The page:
The FISA Compromise, Part 2

RI Future diarist “forsanri” has posted a long item purportedly taking Congressman James Langevin to task for supporting the Foreign Intelligence Surveillance Act reform that passed the House and is pending in the Senate. After an incoherent shot at Anchor Rising involving aluminum siding salesmen and carpenters (I didn’t get it), four points are made in response to an e-mail that Congressman Langevin sent out explaining his position on the new and improved FISA. I’m going to skip the “first point” for now and focus on the final three.
1. The “second point” made in the post is that Congressman Langevin has made a false claim that the new FISA law requires a court-order for conducting surveillance on Americans, wherever they are in the world. This point is based on a factual error made by Forsanri, an error that is directly evident in the portions of the law he excerpted. Forsanri’s argument is that an “emergency authorization” provision in the law will allow for a significant volume of non-court approved surveillance of US citizens…

1) AUTHORITY FOR EMERGENCY AUTHORIZATION- Notwithstanding any other provision of this Act, if the Attorney General reasonably determines that–
`(A) an emergency situation exists with respect to the acquisition of foreign intelligence information for which an order may be obtained under subsection (c) before an order authorizing such acquisition can with due diligence be obtained, and
`(B) the factual basis for issuance of an order under this subsection to approve such acquisition exists,
The Attorney General may authorize such acquisition if a judge having jurisdiction under subsection (a)(1) is informed by the Attorney General, or a designee of the Attorney General, at the time of such authorization that the decision has been made to conduct such acquisition and if an application in accordance with this section is made to a judge of the Foreign Intelligence Surveillance Court as soon as practicable, but not more than 7 days after the Attorney General authorizes such acquisition.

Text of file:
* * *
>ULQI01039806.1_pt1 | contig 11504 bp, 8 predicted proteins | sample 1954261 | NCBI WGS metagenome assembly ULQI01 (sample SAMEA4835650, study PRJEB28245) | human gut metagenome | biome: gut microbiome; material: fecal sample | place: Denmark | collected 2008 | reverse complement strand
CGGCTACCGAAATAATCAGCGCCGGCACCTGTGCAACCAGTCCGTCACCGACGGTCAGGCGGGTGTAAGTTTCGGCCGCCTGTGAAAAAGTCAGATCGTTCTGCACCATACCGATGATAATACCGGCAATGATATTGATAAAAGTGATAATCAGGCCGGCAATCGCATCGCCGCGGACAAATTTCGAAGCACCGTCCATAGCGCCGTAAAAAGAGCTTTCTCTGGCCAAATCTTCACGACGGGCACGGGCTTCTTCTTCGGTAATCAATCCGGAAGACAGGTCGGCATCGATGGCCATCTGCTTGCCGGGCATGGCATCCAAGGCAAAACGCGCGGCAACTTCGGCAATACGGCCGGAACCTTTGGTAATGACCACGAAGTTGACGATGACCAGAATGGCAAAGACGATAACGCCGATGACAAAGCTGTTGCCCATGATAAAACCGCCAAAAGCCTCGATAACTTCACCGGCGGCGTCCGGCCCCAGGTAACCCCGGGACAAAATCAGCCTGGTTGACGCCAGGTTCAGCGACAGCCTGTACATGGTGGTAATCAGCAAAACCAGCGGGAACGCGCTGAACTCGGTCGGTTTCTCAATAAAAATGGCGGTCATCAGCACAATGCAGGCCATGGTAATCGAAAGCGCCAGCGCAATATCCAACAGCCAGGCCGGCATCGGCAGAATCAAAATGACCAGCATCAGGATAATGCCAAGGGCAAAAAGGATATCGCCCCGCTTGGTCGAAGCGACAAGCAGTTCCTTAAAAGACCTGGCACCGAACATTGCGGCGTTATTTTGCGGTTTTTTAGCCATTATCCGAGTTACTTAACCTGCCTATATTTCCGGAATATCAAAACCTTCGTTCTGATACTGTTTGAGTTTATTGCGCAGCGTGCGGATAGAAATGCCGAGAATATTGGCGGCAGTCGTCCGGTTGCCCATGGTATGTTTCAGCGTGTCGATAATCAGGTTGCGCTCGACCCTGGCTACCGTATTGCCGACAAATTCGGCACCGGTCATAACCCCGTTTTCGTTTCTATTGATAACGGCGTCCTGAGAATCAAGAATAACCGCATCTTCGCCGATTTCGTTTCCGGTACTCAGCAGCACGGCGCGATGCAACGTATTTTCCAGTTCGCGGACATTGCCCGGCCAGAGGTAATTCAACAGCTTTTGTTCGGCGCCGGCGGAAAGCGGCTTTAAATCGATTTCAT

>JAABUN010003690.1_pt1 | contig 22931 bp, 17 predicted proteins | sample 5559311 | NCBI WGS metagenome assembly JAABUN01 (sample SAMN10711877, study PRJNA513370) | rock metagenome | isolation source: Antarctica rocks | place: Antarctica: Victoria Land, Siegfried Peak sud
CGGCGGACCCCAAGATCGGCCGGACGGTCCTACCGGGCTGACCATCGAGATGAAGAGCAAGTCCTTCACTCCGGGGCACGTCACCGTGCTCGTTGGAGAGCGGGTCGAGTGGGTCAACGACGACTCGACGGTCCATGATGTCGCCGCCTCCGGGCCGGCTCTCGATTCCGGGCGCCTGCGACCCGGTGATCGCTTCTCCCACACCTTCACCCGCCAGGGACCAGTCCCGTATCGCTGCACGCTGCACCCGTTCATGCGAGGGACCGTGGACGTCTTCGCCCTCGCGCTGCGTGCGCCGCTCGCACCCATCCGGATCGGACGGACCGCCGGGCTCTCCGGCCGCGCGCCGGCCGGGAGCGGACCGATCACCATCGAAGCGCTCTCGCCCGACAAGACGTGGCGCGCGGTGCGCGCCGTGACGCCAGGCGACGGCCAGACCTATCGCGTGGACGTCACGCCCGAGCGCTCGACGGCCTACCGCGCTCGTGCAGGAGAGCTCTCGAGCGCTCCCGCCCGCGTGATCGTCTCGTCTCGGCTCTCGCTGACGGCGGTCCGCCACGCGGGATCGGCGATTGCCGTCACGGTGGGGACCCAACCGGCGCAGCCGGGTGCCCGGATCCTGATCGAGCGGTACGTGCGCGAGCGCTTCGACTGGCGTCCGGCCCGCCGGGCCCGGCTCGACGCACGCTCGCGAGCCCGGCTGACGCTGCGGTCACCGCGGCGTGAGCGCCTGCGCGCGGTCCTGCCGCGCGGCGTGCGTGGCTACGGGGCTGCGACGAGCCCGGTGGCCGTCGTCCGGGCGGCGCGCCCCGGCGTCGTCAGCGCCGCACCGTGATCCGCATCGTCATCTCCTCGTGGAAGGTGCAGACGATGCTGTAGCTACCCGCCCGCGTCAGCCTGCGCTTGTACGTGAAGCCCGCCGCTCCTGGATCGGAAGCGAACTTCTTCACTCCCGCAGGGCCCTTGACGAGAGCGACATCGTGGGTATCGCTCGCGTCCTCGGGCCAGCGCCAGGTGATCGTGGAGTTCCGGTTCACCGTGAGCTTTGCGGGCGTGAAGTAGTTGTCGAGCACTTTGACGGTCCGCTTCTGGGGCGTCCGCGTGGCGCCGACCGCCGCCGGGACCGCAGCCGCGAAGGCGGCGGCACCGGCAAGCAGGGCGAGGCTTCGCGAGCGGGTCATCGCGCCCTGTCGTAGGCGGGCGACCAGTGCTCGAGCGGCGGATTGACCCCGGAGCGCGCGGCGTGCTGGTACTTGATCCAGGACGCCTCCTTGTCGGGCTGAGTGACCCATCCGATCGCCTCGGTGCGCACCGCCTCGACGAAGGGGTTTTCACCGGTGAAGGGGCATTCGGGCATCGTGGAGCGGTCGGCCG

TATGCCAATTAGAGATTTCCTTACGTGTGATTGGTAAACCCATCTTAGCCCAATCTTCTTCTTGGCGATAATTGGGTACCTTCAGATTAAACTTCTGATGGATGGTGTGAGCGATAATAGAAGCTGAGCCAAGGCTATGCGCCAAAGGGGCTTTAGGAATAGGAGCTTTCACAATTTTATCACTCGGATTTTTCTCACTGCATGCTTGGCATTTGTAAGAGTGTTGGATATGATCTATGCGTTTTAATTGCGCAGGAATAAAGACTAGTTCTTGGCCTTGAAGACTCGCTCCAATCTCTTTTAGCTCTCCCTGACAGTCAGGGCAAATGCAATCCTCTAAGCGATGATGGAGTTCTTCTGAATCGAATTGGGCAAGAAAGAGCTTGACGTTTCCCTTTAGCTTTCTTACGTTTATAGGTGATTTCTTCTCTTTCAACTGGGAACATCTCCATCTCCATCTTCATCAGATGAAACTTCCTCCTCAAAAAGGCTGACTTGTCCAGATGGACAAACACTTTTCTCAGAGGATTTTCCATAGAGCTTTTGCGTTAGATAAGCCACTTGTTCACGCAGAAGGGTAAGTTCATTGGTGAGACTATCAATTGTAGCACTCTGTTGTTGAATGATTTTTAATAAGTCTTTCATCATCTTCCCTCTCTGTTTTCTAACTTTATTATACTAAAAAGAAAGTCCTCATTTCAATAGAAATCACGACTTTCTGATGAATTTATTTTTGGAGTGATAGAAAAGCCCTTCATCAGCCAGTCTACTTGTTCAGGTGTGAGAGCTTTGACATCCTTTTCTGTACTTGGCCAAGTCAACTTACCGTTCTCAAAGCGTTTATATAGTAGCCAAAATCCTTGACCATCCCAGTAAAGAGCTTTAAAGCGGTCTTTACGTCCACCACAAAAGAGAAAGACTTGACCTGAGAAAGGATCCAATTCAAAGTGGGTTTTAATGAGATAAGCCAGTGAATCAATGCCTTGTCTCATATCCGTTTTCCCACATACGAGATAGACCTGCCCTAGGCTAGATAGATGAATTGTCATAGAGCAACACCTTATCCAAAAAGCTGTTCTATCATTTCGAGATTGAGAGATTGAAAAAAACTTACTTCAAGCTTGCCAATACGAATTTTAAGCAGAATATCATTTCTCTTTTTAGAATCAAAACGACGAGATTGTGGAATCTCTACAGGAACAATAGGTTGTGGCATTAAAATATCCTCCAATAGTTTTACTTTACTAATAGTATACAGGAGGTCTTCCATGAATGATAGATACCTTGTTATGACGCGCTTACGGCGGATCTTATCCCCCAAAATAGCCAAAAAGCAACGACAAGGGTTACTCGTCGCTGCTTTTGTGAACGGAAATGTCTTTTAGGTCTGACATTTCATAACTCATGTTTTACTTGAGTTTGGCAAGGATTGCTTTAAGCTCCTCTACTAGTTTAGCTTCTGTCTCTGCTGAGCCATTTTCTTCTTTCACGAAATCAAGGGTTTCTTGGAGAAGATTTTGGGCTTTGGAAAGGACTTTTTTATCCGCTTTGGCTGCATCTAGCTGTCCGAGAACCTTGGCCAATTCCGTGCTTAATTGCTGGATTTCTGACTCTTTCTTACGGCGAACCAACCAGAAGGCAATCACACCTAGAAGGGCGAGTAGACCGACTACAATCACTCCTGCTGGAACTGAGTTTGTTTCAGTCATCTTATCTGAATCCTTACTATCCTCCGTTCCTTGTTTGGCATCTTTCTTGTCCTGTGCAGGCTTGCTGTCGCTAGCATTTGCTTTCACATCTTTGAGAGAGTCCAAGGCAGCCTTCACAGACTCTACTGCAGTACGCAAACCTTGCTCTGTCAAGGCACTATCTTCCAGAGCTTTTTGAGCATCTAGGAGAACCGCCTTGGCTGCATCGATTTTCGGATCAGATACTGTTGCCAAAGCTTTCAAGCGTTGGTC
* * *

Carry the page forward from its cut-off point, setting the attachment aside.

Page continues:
Here is Forsanri’s analysis…
So, boys and girls, if Attorney General Mukasey says “this is an emergency,” he may, without any notification conduct surveillance without a warrant.
Mostly, this shows that Forsanri needs to read more carefully the text that he excerpts. The law makes clear that the Attorney General must immediately notify a FISA judge, i.e. “a judge having jurisdiction under subsection (a)(1)”, when an emergency acquisition is authorized, then make the full application for a warrant within seven days. How exactly does an immediate requirement to notify a FISA judge constitute surveillance “without any notification”?
Note also that the new FISA rules involve tougher procedures than what must be followed in “probable cause” cases in the realm of law-enforcement (in probable cause cases, law-enforcement agents are not required to concurrently seek a warrant). Based on the existence of the probable cause exception, does Forsanri 1) make the blanket statement that it is inaccurate to say that searches within the U.S. require a warrant and 2) want to see the exception repealed?
2. The “third point” in the post relates to the situation I discussed with Matt Allen of WPRO radio (630 AM) on Wednesday afternoon: what happens when a non-United States person under surveillance on foreign soil unexpectedly contacts a United States person, in or outside of the United States. Forsanri doesn’t go as far as demanding that the intelligence operative hang up and stop listening until a warrant is obtained, but he does want a judge from an American domestic court to eventually review the information collected.